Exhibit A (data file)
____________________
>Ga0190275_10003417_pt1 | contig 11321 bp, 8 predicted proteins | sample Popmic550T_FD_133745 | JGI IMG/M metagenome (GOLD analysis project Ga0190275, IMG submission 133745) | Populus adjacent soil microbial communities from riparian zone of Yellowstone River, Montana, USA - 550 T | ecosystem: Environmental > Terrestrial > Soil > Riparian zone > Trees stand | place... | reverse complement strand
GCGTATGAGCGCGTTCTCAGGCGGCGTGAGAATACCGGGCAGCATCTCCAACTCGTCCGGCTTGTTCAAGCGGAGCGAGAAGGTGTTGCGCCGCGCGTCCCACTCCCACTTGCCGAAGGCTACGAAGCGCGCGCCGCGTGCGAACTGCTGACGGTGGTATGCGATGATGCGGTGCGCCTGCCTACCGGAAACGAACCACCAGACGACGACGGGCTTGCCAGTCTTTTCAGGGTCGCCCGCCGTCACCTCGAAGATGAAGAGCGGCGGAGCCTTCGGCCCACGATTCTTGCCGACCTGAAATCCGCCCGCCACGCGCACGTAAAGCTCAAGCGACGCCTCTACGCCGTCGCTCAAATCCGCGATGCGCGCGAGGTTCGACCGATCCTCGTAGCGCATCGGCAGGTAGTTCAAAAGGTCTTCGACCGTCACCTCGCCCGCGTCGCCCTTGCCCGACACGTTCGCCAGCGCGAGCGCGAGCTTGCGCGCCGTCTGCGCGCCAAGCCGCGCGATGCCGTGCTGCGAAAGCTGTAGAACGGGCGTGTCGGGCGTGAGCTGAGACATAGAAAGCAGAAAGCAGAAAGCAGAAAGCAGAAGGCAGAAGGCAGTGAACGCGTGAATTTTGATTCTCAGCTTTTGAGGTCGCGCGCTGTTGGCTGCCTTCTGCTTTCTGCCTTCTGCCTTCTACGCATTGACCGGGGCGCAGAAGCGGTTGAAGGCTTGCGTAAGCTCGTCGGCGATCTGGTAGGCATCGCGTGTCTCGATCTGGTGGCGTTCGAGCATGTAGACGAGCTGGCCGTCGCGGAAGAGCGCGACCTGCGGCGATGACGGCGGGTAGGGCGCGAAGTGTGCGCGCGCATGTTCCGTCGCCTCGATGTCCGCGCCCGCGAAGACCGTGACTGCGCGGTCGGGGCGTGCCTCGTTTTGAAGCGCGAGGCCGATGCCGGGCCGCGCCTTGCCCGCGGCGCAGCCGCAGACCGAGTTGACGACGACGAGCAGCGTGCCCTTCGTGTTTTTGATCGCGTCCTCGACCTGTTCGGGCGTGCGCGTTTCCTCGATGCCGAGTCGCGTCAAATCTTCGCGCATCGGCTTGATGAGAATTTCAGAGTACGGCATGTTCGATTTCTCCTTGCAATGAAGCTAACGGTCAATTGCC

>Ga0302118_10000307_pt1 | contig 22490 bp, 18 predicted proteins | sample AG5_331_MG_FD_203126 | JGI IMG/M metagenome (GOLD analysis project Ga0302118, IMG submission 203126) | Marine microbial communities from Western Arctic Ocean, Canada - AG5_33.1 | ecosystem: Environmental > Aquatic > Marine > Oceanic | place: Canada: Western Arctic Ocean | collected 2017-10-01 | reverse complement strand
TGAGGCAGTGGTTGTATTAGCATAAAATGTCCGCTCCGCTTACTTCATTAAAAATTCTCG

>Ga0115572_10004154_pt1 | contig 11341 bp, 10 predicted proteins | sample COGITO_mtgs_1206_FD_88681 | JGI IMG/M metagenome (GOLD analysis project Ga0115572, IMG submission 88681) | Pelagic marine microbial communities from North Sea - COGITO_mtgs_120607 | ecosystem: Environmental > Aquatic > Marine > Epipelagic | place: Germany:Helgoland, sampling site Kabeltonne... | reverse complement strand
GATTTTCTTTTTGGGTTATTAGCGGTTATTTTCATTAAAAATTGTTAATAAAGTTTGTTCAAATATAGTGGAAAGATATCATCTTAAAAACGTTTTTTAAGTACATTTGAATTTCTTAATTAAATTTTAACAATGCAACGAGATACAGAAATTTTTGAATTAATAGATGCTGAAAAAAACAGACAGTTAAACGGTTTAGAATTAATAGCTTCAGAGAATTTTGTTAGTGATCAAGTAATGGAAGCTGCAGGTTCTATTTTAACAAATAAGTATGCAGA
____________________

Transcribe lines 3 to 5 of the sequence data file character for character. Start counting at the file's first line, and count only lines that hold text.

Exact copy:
>Ga0302118_10000307_pt1 | contig 22490 bp, 18 predicted proteins | sample AG5_331_MG_FD_203126 | JGI IMG/M metagenome (GOLD analysis project Ga0302118, IMG submission 203126) | Marine microbial communities from Western Arctic Ocean, Canada - AG5_33.1 | ecosystem: Environmental > Aquatic > Marine > Oceanic | place: Canada: Western Arctic Ocean | collected 2017-10-01 | reverse complement strand
TGAGGCAGTGGTTGTATTAGCATAAAATGTCCGCTCCGCTTACTTCATTAAAAATTCTCG

>Ga0115572_10004154_pt1 | contig 11341 bp, 10 predicted proteins | sample COGITO_mtgs_1206_FD_88681 | JGI IMG/M metagenome (GOLD analysis project Ga0115572, IMG submission 88681) | Pelagic marine microbial communities from North Sea - COGITO_mtgs_120607 | ecosystem: Environmental > Aquatic > Marine > Epipelagic | place: Germany:Helgoland, sampling site Kabeltonne... | reverse complement strand